After playing all the hands, everyone gathered to see where they had landed on the points list. I was second from last, with only a few more points than a ninety-year-old woman with dementia. The game was only two hours, but it felt like eight. By the time I got home, I had a terrible headache. When Barry walked in the door, I was lying on the couch, an ice pack on my head, a glass of wine, and a bottle of aspirin on the table beside me.

When our children came along, we spent hours playing children’s games such as Candy Land, Old Maid, Go Fish, and Chutes and Ladders. Although those games disappeared as our children grew up, our game closet is now restocked, with all of them waiting for our granddaughter’s next visit. I’m finding it more fun to play the games this time than when our children were young. I’m sure this is because we can enjoy playing with our grandchild without the anxieties accompanying raising our children. Grandchildren are simply fun!

With the advent of computers, we can also play many games online. As I mentioned, I play at least ten games of Scrabble with friends and family, but these move slowly, with only one move by each player in a day. In addition, I am addicted to the Microsoft Solitaire Collection, which includes a daily challenge in five different solitaire games. And this is where the addiction starts! You collect points, which grow daily until (hopefully) you reach the gold bell by the end of the month when the scoring starts over. If you miss a few days, you get behind on your games. Catching up can be fun if you don’t mind a marathon day (or two) of computer games.

Since living in Florida, we have been introduced to two new games we play with friends. The first is Rummikub, a board game much like 500 Rummy. Barry and I play with three friends every few months, and we usually lose. One friend has been playing this game for years with a group in her hometown. They play for money, a penny a point, and she would also like us to do this. I’d be willing if either Barry or I won once in a while, but at the rate we’re going now, that isn’t happening anytime soon.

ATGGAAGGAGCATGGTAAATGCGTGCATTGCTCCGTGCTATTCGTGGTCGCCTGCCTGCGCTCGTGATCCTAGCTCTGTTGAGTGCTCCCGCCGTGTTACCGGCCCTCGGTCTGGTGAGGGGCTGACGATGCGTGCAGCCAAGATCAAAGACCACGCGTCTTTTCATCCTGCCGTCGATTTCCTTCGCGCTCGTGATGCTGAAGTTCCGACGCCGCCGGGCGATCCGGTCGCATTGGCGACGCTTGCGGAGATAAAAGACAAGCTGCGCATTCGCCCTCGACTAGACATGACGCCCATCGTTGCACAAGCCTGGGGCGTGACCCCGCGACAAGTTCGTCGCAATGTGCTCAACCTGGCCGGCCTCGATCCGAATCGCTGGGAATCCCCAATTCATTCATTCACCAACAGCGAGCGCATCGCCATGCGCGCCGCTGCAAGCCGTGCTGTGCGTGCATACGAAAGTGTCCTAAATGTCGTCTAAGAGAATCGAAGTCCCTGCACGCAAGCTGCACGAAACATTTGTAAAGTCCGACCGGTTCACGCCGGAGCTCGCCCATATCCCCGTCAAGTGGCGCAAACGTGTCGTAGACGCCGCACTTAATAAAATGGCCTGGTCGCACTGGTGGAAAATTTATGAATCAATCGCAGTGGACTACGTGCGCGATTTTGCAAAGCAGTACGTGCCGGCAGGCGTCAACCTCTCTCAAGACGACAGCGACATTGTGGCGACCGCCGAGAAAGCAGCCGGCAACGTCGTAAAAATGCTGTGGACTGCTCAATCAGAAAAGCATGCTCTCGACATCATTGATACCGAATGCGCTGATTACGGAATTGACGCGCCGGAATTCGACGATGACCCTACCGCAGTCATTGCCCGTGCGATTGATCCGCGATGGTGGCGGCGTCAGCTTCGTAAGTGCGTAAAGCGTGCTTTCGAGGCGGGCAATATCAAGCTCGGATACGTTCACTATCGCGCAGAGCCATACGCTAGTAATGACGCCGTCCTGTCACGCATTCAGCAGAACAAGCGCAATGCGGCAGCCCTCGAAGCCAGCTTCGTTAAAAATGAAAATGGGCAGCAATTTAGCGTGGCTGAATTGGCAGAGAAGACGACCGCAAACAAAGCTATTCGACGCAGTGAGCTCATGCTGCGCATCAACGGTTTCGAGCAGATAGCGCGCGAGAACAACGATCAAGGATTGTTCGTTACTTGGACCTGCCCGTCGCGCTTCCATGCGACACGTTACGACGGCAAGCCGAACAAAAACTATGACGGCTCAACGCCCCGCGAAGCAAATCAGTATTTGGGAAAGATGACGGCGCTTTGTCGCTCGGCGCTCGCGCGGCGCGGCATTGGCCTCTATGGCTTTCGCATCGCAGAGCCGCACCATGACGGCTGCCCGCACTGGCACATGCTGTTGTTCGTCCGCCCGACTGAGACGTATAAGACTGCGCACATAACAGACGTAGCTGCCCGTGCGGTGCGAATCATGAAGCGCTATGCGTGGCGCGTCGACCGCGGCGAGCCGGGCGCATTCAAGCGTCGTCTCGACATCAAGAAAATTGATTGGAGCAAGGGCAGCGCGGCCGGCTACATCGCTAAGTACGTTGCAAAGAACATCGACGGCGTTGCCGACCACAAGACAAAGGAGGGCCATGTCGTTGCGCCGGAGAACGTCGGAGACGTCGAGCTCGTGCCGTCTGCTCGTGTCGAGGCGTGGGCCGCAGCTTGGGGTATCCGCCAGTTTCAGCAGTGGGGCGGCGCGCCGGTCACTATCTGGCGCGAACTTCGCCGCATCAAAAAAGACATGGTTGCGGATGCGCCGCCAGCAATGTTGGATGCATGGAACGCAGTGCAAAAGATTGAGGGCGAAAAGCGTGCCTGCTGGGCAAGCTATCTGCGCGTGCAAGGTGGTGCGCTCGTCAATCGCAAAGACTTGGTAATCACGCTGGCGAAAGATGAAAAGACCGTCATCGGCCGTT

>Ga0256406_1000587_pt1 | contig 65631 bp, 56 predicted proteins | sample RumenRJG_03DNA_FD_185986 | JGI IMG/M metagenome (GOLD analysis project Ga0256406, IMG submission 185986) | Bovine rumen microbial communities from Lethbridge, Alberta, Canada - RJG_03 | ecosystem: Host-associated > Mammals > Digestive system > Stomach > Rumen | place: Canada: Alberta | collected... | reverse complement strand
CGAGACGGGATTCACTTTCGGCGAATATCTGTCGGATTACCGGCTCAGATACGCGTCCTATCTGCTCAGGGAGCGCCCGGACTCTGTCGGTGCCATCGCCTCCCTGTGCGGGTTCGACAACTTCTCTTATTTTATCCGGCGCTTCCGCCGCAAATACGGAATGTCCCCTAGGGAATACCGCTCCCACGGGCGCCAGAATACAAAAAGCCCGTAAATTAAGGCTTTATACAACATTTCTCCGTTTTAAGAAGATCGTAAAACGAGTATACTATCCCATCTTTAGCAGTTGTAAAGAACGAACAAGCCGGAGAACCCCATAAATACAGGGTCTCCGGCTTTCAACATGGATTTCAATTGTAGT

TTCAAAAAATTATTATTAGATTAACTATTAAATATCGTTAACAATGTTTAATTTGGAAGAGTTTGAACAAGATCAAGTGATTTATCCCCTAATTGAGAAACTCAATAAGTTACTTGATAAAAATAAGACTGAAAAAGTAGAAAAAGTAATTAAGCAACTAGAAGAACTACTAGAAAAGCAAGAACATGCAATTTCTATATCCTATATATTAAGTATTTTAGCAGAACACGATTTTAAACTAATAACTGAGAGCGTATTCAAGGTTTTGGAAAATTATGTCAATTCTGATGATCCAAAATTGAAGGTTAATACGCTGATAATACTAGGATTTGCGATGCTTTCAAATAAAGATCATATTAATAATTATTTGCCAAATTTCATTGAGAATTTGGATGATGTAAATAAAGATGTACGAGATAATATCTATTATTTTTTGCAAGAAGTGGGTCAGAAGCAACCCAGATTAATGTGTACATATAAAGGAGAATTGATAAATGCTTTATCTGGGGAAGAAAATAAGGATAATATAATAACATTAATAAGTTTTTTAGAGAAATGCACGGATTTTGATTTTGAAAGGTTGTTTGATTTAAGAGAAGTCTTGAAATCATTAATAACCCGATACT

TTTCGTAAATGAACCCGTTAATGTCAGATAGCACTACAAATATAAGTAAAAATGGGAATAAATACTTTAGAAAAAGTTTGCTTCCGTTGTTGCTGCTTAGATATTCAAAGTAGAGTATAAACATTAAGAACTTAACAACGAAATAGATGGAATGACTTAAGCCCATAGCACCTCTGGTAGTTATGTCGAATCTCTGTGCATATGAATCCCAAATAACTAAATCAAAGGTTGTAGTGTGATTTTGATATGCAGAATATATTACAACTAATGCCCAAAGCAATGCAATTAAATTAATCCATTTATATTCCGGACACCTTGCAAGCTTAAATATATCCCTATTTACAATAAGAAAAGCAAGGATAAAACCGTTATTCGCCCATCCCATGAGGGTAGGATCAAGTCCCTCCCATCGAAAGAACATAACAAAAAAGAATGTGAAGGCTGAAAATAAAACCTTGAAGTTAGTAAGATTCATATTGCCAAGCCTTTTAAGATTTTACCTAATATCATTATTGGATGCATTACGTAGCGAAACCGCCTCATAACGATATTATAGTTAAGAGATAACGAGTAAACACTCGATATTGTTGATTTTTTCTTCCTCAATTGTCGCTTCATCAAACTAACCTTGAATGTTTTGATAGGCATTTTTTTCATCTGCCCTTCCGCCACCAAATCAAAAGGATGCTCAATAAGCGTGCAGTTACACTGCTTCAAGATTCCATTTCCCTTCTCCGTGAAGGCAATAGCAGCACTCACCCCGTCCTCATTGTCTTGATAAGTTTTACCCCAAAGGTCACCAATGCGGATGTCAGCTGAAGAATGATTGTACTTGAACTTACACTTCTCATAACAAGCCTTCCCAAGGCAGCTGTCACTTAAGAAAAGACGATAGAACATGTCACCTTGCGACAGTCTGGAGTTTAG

The other game we play with friends in our neighborhood is Mexican Train, a dominoes game. The strategy is fun, but the best part of this game is pushing the button in the middle of the plastic train, which emits a loud “Choo choo, Choo choo.” Of course, to be allowed to push the button, you have to win the game first, but unfortunately, that doesn’t happen to me often. So, occasionally, I cheat and press the button for fun.

As you might have guessed by now, I don’t seem to win very often. However, I’ve decided that, for me, winning is not the object of the game. Of course, I prefer winning to losing, but since that isn’t in “the cards,” I focus on other things, such as strategy, taking tricks, combining the correct numbers, and adding up all the points I’m stuck with that someone else gets! I also tell myself that playing games is good for your mind. But the best part of playing games is spending time with good friends, eating delicious food, and building lovely memories in this phase of my life.


Alcohol scholar. Bacon fan. Internetaholic. Beer geek. Thinker. Coffee advocate. Reader. Have a strong interest in consulting about teddy bears in Nigeria. Spent 2001-2004 promoting glue in Pensacola, FL. My current pet project is testing the market for salsa in Las Vegas, NV. In 2008 I was getting to know birdhouses worldwide. Spent 2002-2008 buying and selling easy-bake-ovens in Bethesda, MD. Spent 2002-2009 marketing country music in the financial sector.